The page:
- By Shuaib Almosawa<p> Shuaib Almosawa is a freelance journalist based in Sanaa, Yemen. </p>
Yemeni officials said that an American drone crashed last week in a deserted area in eastern Yemen.
Three military officers, attached to a military brigade in al-Mahrah province, said that one of their brigade teams was tasked early Thursday, Jan. 16*, to fetch the drone wreck that is now with the brigade near the crash scene.
The United States has used drones to attack suspected militants of the local branch al Qaeda in the Arabian Peninsula, considered the most dangerous affiliate of the global al Qaeda network.
An officer with the 123rd Infantry Brigade under the command of the local "Axis," or local military headquarters, in the town of al-Ghaydah, said that his commander tasked a team on early Thursday morning to fetch the wreck after Bedouins informed him of the crash a few hours earlier. "First, the Bedouins saw it catch fire while still in the air. Then it fell immediately to the desert," said the military officer, who spoke anonymously, citing the "sensitivity" of the matter.
Since 2002, the United States is estimated to have conducted more than 86 strikes against suspected al Qaeda militants, according to the Long War Journal, a website that tracks the covert drone program based on international media outlets and Yemeni local reports. The estimated death toll of suspected al Qaeda members has reached 396, while the civilian death toll has numbered approximately 100. Late last year, a U.S. drone targeted a wedding convoy in al-Bayda province, killing nine civilians and at least three militants who locals said were part of the procession.
This isn’t* the first time a drone has supposedly gone down over Yemen. In 2011, for example, a unmanned aircraft crashed in Abyan province. (Initial press reports said it was a Predator drone; locals I spoke with said it was a smaller, hand-held Raven.) Four more drones had major mishaps in the skies over Afghanistan, according to U.S. military statistics.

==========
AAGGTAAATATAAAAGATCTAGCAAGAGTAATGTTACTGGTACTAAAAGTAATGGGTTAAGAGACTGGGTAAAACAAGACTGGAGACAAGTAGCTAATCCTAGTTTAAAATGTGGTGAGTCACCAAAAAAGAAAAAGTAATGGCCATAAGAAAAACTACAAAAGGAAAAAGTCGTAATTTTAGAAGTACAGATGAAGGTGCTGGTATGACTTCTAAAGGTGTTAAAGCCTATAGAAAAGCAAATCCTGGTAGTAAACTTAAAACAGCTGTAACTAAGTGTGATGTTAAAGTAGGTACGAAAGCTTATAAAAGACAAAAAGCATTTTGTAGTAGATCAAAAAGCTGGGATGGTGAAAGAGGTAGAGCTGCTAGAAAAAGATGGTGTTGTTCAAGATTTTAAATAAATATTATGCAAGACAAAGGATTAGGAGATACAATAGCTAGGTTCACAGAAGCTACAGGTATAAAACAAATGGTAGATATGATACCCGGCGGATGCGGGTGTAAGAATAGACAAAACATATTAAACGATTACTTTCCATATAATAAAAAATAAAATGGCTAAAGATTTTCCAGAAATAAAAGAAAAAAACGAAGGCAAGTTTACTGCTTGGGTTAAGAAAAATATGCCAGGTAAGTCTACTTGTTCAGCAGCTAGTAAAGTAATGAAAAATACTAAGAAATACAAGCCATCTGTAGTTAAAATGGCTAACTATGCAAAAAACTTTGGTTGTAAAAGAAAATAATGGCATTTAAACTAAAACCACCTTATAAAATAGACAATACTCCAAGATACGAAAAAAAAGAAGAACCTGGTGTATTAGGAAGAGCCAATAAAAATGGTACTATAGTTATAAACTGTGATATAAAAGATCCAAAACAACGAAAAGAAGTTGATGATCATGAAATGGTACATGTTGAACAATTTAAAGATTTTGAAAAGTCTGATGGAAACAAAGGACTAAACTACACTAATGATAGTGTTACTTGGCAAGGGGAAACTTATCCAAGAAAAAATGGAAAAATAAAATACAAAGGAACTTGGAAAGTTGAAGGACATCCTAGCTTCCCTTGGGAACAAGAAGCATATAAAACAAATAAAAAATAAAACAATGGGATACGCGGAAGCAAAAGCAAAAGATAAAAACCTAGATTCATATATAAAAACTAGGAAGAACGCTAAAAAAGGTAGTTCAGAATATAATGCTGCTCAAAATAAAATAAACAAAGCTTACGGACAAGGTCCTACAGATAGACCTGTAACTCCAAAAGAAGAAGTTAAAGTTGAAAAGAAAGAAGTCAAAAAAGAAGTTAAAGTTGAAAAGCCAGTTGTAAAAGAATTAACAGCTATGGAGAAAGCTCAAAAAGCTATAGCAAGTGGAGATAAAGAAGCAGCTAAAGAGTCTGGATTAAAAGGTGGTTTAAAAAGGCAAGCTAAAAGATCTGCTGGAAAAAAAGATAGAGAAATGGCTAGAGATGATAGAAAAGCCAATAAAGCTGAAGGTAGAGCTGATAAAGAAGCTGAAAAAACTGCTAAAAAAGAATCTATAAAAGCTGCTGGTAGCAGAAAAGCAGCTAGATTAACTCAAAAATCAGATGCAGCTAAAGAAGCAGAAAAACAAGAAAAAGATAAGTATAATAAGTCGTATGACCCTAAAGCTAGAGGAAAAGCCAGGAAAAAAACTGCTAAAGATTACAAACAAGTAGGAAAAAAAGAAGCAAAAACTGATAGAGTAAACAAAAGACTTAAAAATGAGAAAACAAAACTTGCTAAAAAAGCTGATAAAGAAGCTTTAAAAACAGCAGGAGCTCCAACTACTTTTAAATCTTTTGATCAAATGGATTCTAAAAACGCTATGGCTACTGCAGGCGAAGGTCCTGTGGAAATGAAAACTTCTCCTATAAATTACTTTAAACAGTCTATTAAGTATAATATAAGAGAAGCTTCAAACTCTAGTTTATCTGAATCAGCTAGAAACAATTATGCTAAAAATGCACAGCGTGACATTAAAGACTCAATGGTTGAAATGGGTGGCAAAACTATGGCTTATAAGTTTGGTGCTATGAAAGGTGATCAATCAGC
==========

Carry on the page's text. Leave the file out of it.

The 123rd Brigade officer said this most recent crash took place at sunset on Wednesday in a deserted district called Hat, some estimated 60 kilometers from the brigade’s headquarters. But the Bedouins who witnessed the drone crash — some of whom serve as border guards and are enlisted in the 123rd Brigade — weren’t able to inform the military until approximately 9 p.m.
After the local brigade commander informed senior officials in Sanaa, said the officer, a team was tasked to fetch the wrecked drone at 1 a.m. Thursday. "They arrived at the scene to find it totally burned," said the officer.
So far, the Yemeni government hasn’t commented on the issue. Mohammed al-Basha, spokesperson at the Yemeni Embassy in Washington, said, "At this point I can’t confirm nor deny the incident." Other officers from the 123rd Brigade, contacted by phone, declined to speak on the record because they were not authorized to do so. Representatives for the CIA and the Pentagon also declined to comment.